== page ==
Written by Standard Issue

Misc

Saturday Morning Pictures

It’s time for another trawl through history and this week we’re looking at famous Edwardian women.

Maud Allan

1. Maud Allan as Salome, 1906. The Canadian pianist turned actor, dancer and choreographer became involved in an infamous libel trial in the UK in 1918, leading to obscenity charges about her version of the Dance of the Seven Veils. Allan lost the trial and moved to the US, where she taught dance until her death in California in 1956. Reutlinger Photos

2. Maud Stevens Wagner, first known female tattoo artist in the USA, 1907. Wagner worked as an aerialist and contortionist in travelling circuses until meeting tattoo artist Gus Wagner, who she later married. The pair were among the last to use the hand-poked technique and credited with bringing tattoos to inland America. The Plaza Gallery, Los Angeles

2. Maud Stevens Wagner, first known female tattoo artist in the USA, 1907. Wagner worked as an aerialist and contortionist in travelling circuses until meeting tattoo artist Gus Wagner, who she later married. The pair were among the last to use the hand-poked technique and credited with bringing tattoos to inland America. The Plaza Gallery, Los Angeles

3. Marta Hari, 1906. Born in the Netherlands, Margaretha Geertruida MacLeod was an exotic dancer and courtesan. In 1917, she was convicted of spying for Germany and executed by firing squad in France. Via Wikimedia Commons

3. Marta Hari, 1906. Born in the Netherlands, Margaretha Geertruida MacLeod was an exotic dancer and courtesan. In 1917, she was convicted of spying for Germany and executed by firing squad in France. Via Wikimedia Commons

4. Isabel Jay in Miss Hook of Holland, 1906. An English opera star and actress who began to sing in public at the age of 12, Jay was the first winner of the Gilbert R Betjemann medal for operatic singing. Via Wikimedia Commons

4. Isabel Jay in Miss Hook of Holland, 1906. An English opera star and actress who began to sing in public at the age of 12, Jay was the first winner of the Gilbert R Betjemann medal for operatic singing. Via Wikimedia Commons

5. Sylvia Pankhurst, 1909. English campaigner for the suffragette movement. She was a prominent left-wing campaigner, who later devoted herself to the cause of anti-fascism and anti-colonialism. Via Wikimedia Commons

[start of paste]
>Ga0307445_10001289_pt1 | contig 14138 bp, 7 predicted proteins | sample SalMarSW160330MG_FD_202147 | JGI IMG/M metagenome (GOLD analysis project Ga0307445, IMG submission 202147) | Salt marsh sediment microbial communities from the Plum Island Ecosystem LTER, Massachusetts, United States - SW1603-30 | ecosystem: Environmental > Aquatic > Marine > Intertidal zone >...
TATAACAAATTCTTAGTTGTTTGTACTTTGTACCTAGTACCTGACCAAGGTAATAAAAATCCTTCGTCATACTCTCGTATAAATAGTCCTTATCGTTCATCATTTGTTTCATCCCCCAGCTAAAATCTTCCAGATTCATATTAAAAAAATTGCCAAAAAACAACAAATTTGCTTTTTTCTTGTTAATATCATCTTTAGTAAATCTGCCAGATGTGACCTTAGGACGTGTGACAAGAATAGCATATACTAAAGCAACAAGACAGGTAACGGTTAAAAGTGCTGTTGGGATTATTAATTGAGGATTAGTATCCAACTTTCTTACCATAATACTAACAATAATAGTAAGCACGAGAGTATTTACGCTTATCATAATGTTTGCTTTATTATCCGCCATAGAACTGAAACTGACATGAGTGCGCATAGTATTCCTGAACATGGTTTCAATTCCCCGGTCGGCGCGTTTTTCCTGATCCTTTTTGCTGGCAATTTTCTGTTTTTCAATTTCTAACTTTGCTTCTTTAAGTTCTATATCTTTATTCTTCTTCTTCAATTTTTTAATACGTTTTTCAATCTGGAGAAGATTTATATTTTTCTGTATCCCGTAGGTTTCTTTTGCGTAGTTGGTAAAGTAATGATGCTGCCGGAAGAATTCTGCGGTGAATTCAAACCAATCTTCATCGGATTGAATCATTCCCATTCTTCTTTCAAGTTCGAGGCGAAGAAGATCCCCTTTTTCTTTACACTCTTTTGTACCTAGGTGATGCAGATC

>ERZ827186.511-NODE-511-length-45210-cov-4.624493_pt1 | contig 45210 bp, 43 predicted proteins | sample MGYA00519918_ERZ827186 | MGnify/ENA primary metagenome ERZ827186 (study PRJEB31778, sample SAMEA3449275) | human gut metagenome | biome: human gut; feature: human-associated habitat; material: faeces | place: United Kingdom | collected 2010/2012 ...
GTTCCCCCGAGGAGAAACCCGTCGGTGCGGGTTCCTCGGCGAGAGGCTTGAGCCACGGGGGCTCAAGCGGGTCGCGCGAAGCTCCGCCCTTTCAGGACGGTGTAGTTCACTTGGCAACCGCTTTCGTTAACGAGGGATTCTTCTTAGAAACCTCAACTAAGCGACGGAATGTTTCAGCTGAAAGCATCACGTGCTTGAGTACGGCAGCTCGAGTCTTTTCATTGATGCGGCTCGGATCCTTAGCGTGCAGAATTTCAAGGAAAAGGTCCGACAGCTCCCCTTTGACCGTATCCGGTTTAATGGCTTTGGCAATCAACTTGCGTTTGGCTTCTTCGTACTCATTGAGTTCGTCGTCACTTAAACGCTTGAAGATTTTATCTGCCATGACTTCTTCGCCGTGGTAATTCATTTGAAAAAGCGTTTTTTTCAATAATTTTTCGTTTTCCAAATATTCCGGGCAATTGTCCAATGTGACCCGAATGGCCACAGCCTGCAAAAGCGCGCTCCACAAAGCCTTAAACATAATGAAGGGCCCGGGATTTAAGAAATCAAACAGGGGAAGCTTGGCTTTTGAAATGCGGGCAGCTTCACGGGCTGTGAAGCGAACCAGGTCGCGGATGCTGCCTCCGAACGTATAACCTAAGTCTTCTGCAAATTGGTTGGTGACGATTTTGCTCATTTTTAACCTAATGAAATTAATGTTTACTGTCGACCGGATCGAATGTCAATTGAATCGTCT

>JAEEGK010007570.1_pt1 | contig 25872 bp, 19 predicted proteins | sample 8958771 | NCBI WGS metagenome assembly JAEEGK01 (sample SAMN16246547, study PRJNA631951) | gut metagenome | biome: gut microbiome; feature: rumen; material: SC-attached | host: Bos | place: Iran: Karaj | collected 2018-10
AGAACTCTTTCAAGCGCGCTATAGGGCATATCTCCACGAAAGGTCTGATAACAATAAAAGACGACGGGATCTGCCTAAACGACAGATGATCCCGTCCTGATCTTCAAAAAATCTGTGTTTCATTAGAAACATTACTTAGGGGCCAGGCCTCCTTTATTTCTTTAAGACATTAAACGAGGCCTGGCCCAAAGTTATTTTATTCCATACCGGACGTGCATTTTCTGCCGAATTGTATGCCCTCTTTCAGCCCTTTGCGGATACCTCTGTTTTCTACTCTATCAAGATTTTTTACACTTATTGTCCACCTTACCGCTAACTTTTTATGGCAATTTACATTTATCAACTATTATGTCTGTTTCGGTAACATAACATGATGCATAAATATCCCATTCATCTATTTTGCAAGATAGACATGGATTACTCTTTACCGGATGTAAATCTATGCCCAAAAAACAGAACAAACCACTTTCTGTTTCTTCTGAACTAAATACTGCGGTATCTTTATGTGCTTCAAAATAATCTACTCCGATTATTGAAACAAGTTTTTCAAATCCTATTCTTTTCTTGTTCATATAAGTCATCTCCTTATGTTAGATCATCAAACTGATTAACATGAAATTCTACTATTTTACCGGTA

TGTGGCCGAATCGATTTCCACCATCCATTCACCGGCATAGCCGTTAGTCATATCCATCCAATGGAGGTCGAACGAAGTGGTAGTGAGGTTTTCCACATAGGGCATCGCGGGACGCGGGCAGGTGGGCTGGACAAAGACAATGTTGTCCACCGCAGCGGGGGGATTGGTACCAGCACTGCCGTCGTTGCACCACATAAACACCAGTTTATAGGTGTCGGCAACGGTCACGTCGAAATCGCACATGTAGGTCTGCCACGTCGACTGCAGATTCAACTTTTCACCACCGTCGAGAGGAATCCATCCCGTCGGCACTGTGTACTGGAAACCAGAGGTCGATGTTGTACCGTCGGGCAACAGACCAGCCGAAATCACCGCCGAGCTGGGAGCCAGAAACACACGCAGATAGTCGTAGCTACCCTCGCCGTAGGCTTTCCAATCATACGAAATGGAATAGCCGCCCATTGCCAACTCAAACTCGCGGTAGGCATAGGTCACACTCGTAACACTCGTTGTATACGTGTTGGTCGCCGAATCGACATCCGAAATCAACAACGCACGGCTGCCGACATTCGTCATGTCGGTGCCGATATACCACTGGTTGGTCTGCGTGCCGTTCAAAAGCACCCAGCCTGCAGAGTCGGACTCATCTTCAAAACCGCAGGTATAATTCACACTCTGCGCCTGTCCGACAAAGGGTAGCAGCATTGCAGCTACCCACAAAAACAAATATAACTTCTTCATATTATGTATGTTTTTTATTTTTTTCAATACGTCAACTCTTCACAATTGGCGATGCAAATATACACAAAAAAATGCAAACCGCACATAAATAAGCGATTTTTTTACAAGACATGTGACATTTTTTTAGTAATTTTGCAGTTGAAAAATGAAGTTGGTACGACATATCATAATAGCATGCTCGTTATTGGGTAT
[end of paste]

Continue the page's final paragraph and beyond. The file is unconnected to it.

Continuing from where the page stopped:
5. Sylvia Pankhurst, 1909. English campaigner for the suffragette movement. She was a prominent left-wing campaigner, who later devoted herself to the cause of anti-fascism and anti-colonialism. Via Wikimedia Commons

6. Marie Stopes in her laboratory, 1904. The first female academic on the faculty of the University of Manchester, Stopes was a British author, palaeobotanist and campaigner for eugenics and women's rights. She founded – with second husband Humphrey Verdon Roe – the first birth control clinic in Britain and wrote the then-notorious sex manual Married Love. Via Wikimedia Commons

6. Marie Stopes in her laboratory, 1904. The first female academic on the faculty of the University of Manchester, Stopes was a British author, palaeobotanist and campaigner for eugenics and women’s rights. She founded – with second husband Humphrey Verdon Roe – the first birth control clinic in Britain and wrote the then-notorious sex manual Married Love. Via Wikimedia Commons

7. Mrs Patrick Campbell, 1902. English stage actress, born Beatrice Stella Tanner. George Bernard Shaw wrote the role of Eliza Doolittle for Campbell, with whom he had a passionate but unconsummated love affair. They wrote each other a series of infamous letters, which were published after his death in 1952. George Charles Beresford

7. Mrs Patrick Campbell, 1902. English stage actress, born Beatrice Stella Tanner. George Bernard Shaw wrote the role of Eliza Doolittle for Campbell, with whom he had a passionate but unconsummated love affair. They wrote each other a series of infamous letters, which were published after his death in 1952. George Charles Beresford

8. Edith Wharton, 1905. In 1920, the American novelist, short story writer and designer became the first woman to win a Pulitzer prize. She was nominated for the Nobel Prize in Literature in 1927, 1928 and 1930. Via Wikimedia Commons

8. Edith Wharton, 1905. In 1920, the American novelist, short story writer and designer became the first woman to win a Pulitzer prize. She was nominated for the Nobel Prize in Literature in 1927, 1928 and 1930. Via Wikimedia Commons

9. Marie Studholme, c 1900. Bradford-born star of Victorian and Edwardian musical comedy, Studholme appeared on many popular picture postcards. Via Wikimedia Commons.

9. Marie Studholme, c 1900. Bradford-born star of Victorian and Edwardian musical comedy, Studholme appeared on many popular picture postcards. Via Wikimedia Commons

10. Suffrage Alliance Congress, London 1909. The attendees included women from Denmark, Norway, The Netherlands, Finland, Russia, Germany, Switzerland and the US. The UK was represented by Millicent Fawcett, pictured front row, centre. Via Wikimedia Commons

10. Suffrage Alliance Congress, London 1909. The attendees included women from Denmark, Norway, The Netherlands, Finland, Russia, Germany, Switzerland and the US. The UK was represented by Millicent Fawcett, pictured front row, centre. Via Wikimedia Commons

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Written by Standard Issue

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